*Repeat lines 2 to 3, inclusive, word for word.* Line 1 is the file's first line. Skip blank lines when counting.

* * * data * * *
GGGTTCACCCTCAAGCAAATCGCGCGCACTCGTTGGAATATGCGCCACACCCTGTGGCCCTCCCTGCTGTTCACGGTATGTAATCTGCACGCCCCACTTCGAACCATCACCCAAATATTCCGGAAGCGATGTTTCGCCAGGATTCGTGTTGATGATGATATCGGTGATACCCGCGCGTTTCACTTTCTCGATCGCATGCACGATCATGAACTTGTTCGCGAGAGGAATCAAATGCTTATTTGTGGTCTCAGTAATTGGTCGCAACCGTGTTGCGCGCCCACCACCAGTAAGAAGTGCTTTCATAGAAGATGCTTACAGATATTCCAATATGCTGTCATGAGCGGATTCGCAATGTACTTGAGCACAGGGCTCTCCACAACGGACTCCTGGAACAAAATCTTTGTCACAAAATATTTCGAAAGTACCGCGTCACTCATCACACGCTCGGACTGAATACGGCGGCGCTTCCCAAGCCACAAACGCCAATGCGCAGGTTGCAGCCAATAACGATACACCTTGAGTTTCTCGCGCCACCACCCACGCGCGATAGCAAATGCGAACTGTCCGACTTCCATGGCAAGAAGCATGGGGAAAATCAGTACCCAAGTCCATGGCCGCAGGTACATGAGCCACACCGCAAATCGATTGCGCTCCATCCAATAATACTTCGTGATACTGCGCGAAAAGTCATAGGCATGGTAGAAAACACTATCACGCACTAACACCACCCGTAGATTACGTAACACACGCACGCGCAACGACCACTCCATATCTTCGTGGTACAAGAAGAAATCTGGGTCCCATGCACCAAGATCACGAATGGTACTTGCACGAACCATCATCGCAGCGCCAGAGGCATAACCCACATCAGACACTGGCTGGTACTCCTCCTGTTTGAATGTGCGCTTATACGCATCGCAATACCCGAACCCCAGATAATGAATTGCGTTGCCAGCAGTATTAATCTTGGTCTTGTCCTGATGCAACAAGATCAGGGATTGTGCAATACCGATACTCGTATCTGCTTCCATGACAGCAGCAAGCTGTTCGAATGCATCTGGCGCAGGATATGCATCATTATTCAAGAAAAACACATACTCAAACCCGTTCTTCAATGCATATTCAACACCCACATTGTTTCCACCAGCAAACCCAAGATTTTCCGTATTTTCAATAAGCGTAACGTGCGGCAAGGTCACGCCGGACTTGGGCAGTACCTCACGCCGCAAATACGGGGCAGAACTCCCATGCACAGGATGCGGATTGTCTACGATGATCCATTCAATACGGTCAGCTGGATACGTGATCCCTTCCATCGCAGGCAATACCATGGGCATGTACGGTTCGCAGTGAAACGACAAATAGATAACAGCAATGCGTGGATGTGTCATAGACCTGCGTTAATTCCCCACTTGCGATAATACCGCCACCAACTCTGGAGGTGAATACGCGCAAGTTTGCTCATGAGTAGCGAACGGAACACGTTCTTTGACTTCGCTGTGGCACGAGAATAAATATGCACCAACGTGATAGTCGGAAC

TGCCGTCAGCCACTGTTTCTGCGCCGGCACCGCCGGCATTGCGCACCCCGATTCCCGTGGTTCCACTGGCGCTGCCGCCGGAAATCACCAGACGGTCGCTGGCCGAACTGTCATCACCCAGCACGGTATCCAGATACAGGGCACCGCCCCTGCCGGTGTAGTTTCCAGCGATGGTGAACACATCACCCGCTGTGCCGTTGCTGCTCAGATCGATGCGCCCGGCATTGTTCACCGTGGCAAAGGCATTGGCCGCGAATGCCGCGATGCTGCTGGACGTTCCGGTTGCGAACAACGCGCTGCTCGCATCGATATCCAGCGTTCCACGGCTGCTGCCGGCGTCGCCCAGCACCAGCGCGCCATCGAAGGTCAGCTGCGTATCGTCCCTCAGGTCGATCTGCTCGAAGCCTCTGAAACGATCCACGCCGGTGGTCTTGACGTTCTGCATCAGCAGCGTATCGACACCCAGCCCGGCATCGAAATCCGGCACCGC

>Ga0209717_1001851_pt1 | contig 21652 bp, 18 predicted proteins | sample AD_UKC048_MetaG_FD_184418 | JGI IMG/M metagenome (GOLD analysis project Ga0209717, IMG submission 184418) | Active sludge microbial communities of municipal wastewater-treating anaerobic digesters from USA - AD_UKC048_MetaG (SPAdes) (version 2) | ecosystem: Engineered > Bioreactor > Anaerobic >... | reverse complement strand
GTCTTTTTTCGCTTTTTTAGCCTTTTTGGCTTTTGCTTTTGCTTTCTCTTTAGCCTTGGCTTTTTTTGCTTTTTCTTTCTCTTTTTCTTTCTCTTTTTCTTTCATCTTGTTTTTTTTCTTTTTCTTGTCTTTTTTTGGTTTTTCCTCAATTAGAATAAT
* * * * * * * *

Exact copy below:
TGCCGTCAGCCACTGTTTCTGCGCCGGCACCGCCGGCATTGCGCACCCCGATTCCCGTGGTTCCACTGGCGCTGCCGCCGGAAATCACCAGACGGTCGCTGGCCGAACTGTCATCACCCAGCACGGTATCCAGATACAGGGCACCGCCCCTGCCGGTGTAGTTTCCAGCGATGGTGAACACATCACCCGCTGTGCCGTTGCTGCTCAGATCGATGCGCCCGGCATTGTTCACCGTGGCAAAGGCATTGGCCGCGAATGCCGCGATGCTGCTGGACGTTCCGGTTGCGAACAACGCGCTGCTCGCATCGATATCCAGCGTTCCACGGCTGCTGCCGGCGTCGCCCAGCACCAGCGCGCCATCGAAGGTCAGCTGCGTATCGTCCCTCAGGTCGATCTGCTCGAAGCCTCTGAAACGATCCACGCCGGTGGTCTTGACGTTCTGCATCAGCAGCGTATCGACACCCAGCCCGGCATCGAAATCCGGCACCGC

>Ga0209717_1001851_pt1 | contig 21652 bp, 18 predicted proteins | sample AD_UKC048_MetaG_FD_184418 | JGI IMG/M metagenome (GOLD analysis project Ga0209717, IMG submission 184418) | Active sludge microbial communities of municipal wastewater-treating anaerobic digesters from USA - AD_UKC048_MetaG (SPAdes) (version 2) | ecosystem: Engineered > Bioreactor > Anaerobic >... | reverse complement strand